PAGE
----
Governance Lessons From the U.S. Central Failure
A little over a month ago, the NCUA unceremoniously brought to a close the four-year saga of the failure and conservatorship of U.S. Central, the one-time $52 billion corporate credit union. After 35 years of high performance as a central player in the credit union system, the institution ceased to exist. How did this happen and how can we apply the lessons?”
Explanations for U.S. Central’s failure are legion: misguided managers, weak regulators, irresponsible rating agencies, nonsensical accounting rules, unscrupulous mortgage brokers, sinister investment bankers, unbridled government-sponsored enterprises and greedy residential real estate speculators. Some mention federal policy imperatives promoting universal homeownership. If Wall Street’s best and brightest missed the housing bubble warning signs, it’s no wonder U.S. Central missed them.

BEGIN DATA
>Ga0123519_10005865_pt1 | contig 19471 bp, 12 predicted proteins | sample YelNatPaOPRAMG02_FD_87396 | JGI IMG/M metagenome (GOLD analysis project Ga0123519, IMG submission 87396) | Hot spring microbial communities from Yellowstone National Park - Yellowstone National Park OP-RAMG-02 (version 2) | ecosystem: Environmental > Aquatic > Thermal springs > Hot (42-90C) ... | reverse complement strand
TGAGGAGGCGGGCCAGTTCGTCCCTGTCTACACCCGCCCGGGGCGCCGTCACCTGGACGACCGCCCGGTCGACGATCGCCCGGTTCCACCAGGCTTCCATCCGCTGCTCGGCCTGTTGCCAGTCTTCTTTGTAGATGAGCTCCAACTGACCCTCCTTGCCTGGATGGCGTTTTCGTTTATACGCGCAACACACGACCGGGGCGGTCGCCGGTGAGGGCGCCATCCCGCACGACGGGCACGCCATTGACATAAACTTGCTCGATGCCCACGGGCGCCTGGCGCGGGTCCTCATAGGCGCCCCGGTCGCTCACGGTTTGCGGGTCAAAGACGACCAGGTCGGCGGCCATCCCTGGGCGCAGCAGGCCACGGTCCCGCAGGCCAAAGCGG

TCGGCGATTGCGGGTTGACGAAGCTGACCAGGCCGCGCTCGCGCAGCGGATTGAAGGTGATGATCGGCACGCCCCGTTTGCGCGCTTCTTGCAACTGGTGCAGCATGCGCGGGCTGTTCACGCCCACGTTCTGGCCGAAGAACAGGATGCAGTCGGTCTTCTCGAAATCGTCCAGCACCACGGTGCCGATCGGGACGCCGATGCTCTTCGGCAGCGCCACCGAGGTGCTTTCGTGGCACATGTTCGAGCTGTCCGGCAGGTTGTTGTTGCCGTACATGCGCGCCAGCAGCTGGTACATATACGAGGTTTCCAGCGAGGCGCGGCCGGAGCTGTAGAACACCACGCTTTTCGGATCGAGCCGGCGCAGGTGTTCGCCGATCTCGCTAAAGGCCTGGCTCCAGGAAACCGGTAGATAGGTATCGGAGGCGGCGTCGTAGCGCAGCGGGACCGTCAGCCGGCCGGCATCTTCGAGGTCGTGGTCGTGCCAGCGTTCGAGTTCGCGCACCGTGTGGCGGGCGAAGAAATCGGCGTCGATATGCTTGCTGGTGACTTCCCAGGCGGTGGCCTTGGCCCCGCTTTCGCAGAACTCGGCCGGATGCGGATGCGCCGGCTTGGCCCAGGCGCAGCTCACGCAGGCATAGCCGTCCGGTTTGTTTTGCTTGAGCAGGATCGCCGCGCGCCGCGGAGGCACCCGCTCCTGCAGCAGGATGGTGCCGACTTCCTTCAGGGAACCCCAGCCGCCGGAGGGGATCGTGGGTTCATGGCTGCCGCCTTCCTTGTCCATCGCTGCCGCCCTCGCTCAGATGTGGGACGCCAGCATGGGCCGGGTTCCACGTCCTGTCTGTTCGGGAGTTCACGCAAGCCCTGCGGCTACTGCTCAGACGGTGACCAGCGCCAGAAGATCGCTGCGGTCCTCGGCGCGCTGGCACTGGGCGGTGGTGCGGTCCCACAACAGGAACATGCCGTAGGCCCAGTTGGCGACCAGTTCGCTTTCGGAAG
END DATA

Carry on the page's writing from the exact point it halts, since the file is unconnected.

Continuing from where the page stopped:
Effective governance is one key to reducing the effects of cognitive biases. Boards and CEOs should recognize that judgments, decisions and recommendations of even experienced and competent managers can be flawed. With healthy and constructive skepticism, robust discussion and analysis, and a culture of candor and openness, organizational leaders can improve decision-making by asking questions that seek to check the inevitable flaws in managers’ thought processes.
Organizational leaders should have a checklist of questions intended to examine whether and to what extent managers are knowingly or unknowingly motivated or affected by cognitive traps. Formulating the questions in advance of a meeting will help ensure that the leaders are not swept up in the process or tempted to go with the flow.